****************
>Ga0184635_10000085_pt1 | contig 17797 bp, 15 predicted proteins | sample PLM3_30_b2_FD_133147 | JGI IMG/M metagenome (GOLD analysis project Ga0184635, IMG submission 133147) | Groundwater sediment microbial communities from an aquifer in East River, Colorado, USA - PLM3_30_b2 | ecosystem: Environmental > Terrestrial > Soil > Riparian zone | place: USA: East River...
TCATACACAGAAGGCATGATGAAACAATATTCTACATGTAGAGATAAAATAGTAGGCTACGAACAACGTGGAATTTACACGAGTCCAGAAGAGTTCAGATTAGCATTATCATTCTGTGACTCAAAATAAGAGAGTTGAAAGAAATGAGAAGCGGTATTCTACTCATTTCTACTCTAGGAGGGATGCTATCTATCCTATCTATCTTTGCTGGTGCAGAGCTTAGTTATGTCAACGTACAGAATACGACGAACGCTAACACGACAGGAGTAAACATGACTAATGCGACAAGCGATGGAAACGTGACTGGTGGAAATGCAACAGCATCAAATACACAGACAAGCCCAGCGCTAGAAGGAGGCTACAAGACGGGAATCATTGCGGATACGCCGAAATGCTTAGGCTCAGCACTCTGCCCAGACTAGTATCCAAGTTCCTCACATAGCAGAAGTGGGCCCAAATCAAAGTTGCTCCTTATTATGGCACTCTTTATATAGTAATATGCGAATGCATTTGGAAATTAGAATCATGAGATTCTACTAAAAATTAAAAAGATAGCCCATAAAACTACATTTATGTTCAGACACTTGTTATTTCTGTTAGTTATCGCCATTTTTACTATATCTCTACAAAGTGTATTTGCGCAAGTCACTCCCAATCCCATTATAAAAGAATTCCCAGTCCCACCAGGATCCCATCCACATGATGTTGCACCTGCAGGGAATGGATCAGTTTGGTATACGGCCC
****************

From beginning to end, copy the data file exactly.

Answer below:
>Ga0184635_10000085_pt1 | contig 17797 bp, 15 predicted proteins | sample PLM3_30_b2_FD_133147 | JGI IMG/M metagenome (GOLD analysis project Ga0184635, IMG submission 133147) | Groundwater sediment microbial communities from an aquifer in East River, Colorado, USA - PLM3_30_b2 | ecosystem: Environmental > Terrestrial > Soil > Riparian zone | place: USA: East River...
TCATACACAGAAGGCATGATGAAACAATATTCTACATGTAGAGATAAAATAGTAGGCTACGAACAACGTGGAATTTACACGAGTCCAGAAGAGTTCAGATTAGCATTATCATTCTGTGACTCAAAATAAGAGAGTTGAAAGAAATGAGAAGCGGTATTCTACTCATTTCTACTCTAGGAGGGATGCTATCTATCCTATCTATCTTTGCTGGTGCAGAGCTTAGTTATGTCAACGTACAGAATACGACGAACGCTAACACGACAGGAGTAAACATGACTAATGCGACAAGCGATGGAAACGTGACTGGTGGAAATGCAACAGCATCAAATACACAGACAAGCCCAGCGCTAGAAGGAGGCTACAAGACGGGAATCATTGCGGATACGCCGAAATGCTTAGGCTCAGCACTCTGCCCAGACTAGTATCCAAGTTCCTCACATAGCAGAAGTGGGCCCAAATCAAAGTTGCTCCTTATTATGGCACTCTTTATATAGTAATATGCGAATGCATTTGGAAATTAGAATCATGAGATTCTACTAAAAATTAAAAAGATAGCCCATAAAACTACATTTATGTTCAGACACTTGTTATTTCTGTTAGTTATCGCCATTTTTACTATATCTCTACAAAGTGTATTTGCGCAAGTCACTCCCAATCCCATTATAAAAGAATTCCCAGTCCCACCAGGATCCCATCCACATGATGTTGCACCTGCAGGGAATGGATCAGTTTGGTATACGGCCC